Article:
COS 148-4
Are trees regenerating following high severity fire in ponderosa pine-dominated forests of the Colorado Front Range?

Friday, August 14, 2015: 9:00 AM
342, Baltimore Convention Center
Marin Chambers, Ecosystem Science and Sustainability, Colorado State University, Fort Collins, CO
Paula J. Fornwalt, Rocky Mountain Research Station, USDA FS
Michael A. Battaglia, Rocky Mountain Research Station, USDA FS

Wildfire is an important disturbance in ponderosa pine - dominated forests of the Colorado Front Range and the West, but the past two decades have witnessed fires of increased size and severity. The ability of ponderosa pine and other co-occurring conifers (such as Douglas-fir) to regenerate in the large, high severity burn patches created by such fires is unclear, as seeds of these species must typically disperse into severely burned areas from surviving trees, and seed production is typically episodic. We quantified post-fire tree regeneration in five 11 to 18 year-old Colorado Front Range fires to examine whether high severity burn patches are regenerating, and to examine how regeneration in these patches is governed by abiotic and biotic factors such as distance from seed source, aspect, and elevation.  Within the fires, we collected post-fire tree regeneration and other data in 100 m2 plots that were distributed every 25 to 50 m along transects; transects were anchored 50 m inside live forest edges and extended out into the high severity burn areas up to 250 m.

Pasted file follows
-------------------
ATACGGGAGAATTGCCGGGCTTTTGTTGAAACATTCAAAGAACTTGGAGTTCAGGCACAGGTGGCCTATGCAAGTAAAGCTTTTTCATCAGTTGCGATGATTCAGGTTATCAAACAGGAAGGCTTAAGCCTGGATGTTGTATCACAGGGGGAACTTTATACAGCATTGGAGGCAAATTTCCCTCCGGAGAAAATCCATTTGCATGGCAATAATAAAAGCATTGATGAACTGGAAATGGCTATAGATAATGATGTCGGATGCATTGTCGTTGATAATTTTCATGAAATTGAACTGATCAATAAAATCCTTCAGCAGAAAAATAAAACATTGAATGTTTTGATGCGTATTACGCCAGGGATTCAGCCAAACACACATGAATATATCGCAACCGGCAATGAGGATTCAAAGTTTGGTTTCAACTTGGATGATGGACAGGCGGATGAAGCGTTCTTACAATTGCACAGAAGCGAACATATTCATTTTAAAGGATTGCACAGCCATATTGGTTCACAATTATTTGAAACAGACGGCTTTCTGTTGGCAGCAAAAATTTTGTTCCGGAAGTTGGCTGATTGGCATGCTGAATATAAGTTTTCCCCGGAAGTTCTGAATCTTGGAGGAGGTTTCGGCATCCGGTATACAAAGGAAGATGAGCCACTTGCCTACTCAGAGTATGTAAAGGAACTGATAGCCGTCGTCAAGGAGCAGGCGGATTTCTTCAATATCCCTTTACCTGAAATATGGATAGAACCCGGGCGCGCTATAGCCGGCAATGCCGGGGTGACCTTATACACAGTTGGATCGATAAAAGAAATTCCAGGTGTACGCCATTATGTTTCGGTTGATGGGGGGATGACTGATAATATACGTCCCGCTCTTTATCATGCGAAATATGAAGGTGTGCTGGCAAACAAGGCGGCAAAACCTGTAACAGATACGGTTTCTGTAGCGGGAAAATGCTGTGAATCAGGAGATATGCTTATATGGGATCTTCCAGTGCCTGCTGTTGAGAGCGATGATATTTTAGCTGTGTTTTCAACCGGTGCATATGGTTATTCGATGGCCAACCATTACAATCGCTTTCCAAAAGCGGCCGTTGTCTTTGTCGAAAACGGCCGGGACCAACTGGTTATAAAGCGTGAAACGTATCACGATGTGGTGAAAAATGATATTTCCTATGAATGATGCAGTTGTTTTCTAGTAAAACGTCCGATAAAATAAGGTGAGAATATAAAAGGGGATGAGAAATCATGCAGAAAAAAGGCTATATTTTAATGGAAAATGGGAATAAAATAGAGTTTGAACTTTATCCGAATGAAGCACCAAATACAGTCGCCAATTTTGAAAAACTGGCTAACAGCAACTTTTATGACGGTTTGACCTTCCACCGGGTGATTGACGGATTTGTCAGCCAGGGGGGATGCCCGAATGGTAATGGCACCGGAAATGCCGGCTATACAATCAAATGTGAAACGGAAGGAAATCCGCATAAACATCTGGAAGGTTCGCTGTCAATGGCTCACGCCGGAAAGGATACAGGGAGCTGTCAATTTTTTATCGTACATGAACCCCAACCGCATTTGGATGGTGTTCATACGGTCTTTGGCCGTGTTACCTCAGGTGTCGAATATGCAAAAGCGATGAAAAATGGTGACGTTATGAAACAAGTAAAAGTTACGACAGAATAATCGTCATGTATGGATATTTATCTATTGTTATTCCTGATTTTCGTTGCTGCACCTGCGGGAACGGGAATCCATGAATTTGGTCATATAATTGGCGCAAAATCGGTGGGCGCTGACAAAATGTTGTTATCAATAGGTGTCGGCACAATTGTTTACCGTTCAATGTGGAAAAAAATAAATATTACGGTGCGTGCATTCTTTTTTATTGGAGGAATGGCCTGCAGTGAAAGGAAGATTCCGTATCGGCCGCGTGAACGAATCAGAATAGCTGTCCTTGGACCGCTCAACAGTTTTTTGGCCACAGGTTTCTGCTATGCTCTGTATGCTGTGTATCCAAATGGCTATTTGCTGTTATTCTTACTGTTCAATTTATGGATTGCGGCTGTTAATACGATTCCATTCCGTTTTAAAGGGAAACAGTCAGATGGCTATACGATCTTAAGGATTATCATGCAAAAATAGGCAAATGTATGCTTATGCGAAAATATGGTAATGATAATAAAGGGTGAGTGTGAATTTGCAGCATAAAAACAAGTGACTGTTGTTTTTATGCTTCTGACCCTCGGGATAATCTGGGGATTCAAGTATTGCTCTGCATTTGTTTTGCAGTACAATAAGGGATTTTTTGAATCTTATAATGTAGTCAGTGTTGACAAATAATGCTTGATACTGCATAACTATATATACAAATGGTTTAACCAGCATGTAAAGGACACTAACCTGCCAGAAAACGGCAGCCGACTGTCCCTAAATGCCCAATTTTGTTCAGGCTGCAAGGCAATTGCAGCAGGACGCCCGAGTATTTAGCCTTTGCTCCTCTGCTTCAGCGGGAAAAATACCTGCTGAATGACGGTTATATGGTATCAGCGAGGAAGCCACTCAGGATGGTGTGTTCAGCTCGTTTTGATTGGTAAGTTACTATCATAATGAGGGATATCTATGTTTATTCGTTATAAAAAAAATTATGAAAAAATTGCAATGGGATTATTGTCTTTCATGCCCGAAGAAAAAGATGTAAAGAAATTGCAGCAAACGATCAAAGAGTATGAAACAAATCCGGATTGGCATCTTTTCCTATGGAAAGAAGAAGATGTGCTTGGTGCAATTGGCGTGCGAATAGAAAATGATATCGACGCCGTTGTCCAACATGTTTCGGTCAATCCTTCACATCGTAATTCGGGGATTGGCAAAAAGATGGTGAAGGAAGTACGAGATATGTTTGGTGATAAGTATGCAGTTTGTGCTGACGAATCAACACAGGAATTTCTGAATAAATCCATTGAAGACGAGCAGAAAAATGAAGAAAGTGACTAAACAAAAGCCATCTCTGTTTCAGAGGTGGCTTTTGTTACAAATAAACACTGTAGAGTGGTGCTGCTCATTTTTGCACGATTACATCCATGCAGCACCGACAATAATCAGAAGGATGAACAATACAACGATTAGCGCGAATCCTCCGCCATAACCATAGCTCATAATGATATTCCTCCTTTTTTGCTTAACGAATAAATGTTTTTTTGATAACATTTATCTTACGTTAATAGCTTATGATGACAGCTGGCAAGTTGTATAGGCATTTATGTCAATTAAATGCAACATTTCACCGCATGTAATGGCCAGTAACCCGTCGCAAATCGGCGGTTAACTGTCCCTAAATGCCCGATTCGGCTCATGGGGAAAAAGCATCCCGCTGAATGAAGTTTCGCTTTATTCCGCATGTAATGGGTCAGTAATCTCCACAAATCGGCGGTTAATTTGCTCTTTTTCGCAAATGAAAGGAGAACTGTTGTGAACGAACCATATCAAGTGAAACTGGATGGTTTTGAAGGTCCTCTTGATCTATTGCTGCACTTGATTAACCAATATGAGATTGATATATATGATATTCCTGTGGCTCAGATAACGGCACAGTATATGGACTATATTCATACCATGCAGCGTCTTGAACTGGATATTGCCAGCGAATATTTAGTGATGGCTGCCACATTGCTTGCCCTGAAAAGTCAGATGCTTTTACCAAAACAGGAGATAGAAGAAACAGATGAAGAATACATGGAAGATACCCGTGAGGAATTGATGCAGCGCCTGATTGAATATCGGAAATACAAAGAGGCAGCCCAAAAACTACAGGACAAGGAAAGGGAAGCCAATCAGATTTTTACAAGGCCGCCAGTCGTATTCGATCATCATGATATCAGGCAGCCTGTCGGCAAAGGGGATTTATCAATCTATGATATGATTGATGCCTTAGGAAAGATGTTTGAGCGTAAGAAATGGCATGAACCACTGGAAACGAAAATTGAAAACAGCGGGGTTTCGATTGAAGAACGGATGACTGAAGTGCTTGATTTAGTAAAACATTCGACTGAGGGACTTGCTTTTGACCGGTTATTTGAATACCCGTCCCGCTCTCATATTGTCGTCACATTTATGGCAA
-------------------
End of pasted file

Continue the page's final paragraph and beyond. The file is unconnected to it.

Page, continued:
Our preliminary results indicate that ponderosa pine and other conifers are regenerating in high severity burn areas, but at low densities (less than 100 conifer stems ha-1).  This contrasts with conifer regeneration in unburned and lightly to moderately burned areas, where regeneration averaged approximately 1000 and 500 conifer stems ha-1, respectively. Our preliminary results also illustrate that as distance from seed source increases, tree recruitment decreases, with most regeneration occurring within 100 m of the live forest edge.   Transects averaged approximately 170 regenerating conifer stems ha-1 within 50 m of the forest edge, but averaged fewer than 50 stems ha-1 150 m from the forest edge, and only approximately 10 stems ha-1 250 m from the forest edge.  Future analyses will further investigate how other abiotic and biotic conditions will influence conifer recruitment.  Results of this study will provide managers with information about conifer recruitment dynamics that will aid in post-fire restoration efforts.